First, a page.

The Village Bike. Lucille Lortel Theatre (see Off Broadway). By Penelope Skinner. Directed by Sam Gold. With Greta Gerwig, Scott Shepherd, Jason Butler Harner. Running time: 2hrs 15mins. One intermission.
The Village Bike: In brief
Mumblecore icon Greta Gerwig makes her stage debut as a mother-to-be who learns that sexual wheeling is rarely free, in the U.S. premiere of Penelope Skinner's well-received English comedy. Rising-star director Sam Gold steers the production for MCC Theater.
The Village Bike: Theater review by Adam Feldman
Becky (Gerwig) longs to get on a bike; more urgently, she longs to get off. A seemingly respectable schoolteacher, she has moved to a quaint English village with her doting but undersexed husband, John (Harner), who gently mansplains away her raging libido as a symptom of her early-stage pregnancy. The summer heat swelters, and the banging of the old pipes in their cottage drives her bonkers, like the alarm on some devilish biological clock. Enter, to sell her a bicycle, a man with the bodice-ripper–ready name of Oliver Hardcastle (a coolly charismatic Shepherd): too big for the tight britches he’s wearing for a role in a local pageant, and looking like a brigand out of one of the porn flicks she’s turned to for release. As cocky as John is namby-pamby, he promises to take her for a ride—but can she handle him?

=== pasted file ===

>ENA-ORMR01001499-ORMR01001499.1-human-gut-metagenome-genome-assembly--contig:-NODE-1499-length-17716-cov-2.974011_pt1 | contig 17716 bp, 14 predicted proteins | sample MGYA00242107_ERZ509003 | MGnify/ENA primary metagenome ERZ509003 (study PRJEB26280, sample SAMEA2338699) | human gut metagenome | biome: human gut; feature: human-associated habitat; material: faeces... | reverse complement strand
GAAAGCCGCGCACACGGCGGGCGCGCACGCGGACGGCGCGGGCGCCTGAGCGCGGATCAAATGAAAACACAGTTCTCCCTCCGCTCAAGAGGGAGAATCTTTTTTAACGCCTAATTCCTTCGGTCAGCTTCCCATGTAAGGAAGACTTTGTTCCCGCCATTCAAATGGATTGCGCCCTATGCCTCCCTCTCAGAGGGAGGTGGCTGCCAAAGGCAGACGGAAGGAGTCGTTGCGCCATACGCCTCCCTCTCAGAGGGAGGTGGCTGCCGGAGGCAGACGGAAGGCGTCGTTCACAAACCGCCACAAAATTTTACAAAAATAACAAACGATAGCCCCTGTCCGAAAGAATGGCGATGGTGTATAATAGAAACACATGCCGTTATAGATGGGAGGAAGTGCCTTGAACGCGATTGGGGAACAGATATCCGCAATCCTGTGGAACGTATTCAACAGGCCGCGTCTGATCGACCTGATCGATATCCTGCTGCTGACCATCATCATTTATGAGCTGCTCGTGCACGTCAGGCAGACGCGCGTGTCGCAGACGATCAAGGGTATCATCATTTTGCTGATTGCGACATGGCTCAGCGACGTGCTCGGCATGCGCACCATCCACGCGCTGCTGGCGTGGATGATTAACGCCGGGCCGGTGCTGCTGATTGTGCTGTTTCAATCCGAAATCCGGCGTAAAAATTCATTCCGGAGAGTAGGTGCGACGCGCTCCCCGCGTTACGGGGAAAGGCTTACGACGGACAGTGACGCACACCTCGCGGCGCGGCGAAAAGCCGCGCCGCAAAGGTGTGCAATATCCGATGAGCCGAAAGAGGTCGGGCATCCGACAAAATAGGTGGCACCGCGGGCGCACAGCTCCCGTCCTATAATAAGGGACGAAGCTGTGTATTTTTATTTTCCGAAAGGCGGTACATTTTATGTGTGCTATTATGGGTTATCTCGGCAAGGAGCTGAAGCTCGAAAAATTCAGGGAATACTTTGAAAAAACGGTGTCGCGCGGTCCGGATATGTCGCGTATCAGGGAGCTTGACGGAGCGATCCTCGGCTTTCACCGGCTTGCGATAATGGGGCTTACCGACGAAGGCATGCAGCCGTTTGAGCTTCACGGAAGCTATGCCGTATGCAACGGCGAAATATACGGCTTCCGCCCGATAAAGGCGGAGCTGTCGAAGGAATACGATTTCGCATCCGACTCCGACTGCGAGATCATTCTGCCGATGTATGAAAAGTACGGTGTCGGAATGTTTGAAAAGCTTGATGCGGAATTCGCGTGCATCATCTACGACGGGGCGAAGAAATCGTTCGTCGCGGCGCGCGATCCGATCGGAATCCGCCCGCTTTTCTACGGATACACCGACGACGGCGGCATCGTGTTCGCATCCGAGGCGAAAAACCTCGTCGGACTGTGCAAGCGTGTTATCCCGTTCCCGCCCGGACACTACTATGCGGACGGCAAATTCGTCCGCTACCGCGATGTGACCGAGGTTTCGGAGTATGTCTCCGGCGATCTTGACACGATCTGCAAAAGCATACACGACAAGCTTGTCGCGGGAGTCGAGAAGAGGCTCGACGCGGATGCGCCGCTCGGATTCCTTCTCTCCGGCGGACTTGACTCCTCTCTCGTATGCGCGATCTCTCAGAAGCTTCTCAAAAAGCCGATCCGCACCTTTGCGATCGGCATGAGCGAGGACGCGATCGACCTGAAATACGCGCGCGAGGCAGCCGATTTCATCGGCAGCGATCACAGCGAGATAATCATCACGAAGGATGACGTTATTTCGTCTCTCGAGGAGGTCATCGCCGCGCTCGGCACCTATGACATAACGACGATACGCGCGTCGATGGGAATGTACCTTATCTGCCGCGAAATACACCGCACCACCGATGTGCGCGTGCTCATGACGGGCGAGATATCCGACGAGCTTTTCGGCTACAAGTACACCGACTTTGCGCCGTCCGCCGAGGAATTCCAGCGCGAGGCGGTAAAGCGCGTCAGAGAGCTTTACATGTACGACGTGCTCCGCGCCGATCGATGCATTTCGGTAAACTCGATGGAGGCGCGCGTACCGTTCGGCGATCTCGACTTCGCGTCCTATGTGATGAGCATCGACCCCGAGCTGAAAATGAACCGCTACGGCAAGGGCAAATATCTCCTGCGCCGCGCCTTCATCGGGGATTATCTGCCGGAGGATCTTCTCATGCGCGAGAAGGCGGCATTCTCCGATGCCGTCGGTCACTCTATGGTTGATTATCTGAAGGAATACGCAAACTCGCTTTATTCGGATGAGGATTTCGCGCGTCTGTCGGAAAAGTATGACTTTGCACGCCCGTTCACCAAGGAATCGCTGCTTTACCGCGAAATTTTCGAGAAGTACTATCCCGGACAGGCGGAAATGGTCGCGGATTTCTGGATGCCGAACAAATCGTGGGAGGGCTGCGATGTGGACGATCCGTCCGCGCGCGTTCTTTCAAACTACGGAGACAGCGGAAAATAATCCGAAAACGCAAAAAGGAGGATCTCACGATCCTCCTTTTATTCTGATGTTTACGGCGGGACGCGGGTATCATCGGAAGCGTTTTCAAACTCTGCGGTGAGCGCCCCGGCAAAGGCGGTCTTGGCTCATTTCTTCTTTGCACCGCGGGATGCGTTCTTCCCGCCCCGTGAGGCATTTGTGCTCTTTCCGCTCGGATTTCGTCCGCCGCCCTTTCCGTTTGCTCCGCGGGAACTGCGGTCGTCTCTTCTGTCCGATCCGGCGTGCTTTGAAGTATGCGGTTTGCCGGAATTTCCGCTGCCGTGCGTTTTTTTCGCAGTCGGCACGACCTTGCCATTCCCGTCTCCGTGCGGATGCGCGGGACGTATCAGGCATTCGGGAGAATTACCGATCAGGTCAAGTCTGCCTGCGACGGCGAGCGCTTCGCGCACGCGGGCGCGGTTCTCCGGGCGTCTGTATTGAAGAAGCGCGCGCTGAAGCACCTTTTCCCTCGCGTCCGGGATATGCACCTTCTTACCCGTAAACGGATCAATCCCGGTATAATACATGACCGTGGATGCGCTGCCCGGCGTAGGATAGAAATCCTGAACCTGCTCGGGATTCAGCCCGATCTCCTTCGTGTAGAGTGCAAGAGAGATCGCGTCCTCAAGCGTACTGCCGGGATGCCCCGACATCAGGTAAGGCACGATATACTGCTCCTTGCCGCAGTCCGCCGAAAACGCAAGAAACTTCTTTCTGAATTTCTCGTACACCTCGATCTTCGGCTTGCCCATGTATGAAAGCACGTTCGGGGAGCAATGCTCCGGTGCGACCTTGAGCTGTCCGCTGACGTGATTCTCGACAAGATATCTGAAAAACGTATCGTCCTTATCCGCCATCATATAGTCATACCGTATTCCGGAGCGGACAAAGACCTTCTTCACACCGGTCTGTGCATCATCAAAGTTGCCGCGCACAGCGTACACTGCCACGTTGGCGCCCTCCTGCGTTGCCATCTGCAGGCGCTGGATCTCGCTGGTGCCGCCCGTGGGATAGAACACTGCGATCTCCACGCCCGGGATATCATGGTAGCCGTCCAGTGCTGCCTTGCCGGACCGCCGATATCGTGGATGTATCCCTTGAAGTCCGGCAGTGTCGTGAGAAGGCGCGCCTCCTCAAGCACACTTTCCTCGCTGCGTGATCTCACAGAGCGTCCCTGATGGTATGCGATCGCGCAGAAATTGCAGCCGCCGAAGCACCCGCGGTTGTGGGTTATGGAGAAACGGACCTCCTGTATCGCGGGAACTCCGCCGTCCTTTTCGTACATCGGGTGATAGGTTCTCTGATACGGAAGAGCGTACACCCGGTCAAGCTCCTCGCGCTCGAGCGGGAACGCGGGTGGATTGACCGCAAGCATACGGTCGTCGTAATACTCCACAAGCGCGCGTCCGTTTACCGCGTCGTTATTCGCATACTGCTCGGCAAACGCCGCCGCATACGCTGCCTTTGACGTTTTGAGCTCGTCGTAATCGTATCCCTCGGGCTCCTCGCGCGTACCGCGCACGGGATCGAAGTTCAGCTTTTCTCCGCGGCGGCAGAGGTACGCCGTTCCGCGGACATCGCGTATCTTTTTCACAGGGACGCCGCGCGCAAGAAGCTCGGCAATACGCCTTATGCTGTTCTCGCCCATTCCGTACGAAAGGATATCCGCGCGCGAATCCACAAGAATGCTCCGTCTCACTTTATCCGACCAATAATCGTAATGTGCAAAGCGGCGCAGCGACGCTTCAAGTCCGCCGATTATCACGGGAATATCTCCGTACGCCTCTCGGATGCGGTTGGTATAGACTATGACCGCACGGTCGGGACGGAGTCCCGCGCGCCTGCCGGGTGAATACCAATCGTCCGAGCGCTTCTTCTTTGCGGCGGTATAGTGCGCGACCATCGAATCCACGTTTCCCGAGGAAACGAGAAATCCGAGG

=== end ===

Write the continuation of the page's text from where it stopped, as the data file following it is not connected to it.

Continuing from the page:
Penelope Skinner’s play, mounted commandingly by Sam Gold for MCC Theater, is like The Bridges of Madison County getting hate-fucked by 50 Shades of Grey. What starts as middle-class marital comedy veers into rougher and rougher terrain; comic double entendres grow unpleasantly literal as, with dark humor and merciless candor, Skinner peels off Becky’s dignity. In the second act, Laura Jellinek’s ingeniously modular set, which begins in a rather confusing cramp, opens up—in the service of freedom or emptiness, or both—into a wide expanse, with the black oasis of Oliver’s leather couch at the center.
Gold’s terrific cast includes Max Baker as a lonely plumber, Cara Seymour as a desperately chatty neighbor and Lucy Owen as Oliver’s elegant wife. But it’s the shifting interplay of Gerwig’s malleable softnesss and Shepherd’s brutal ease that keeps the play continually surprising. Just when you think you can see The Village Bike’s plot wheels turning, they come off altogether.—Theater review by Adam Feldman
THE BOTTOM LINE Skinner shines a hard light on lust and domesticity.
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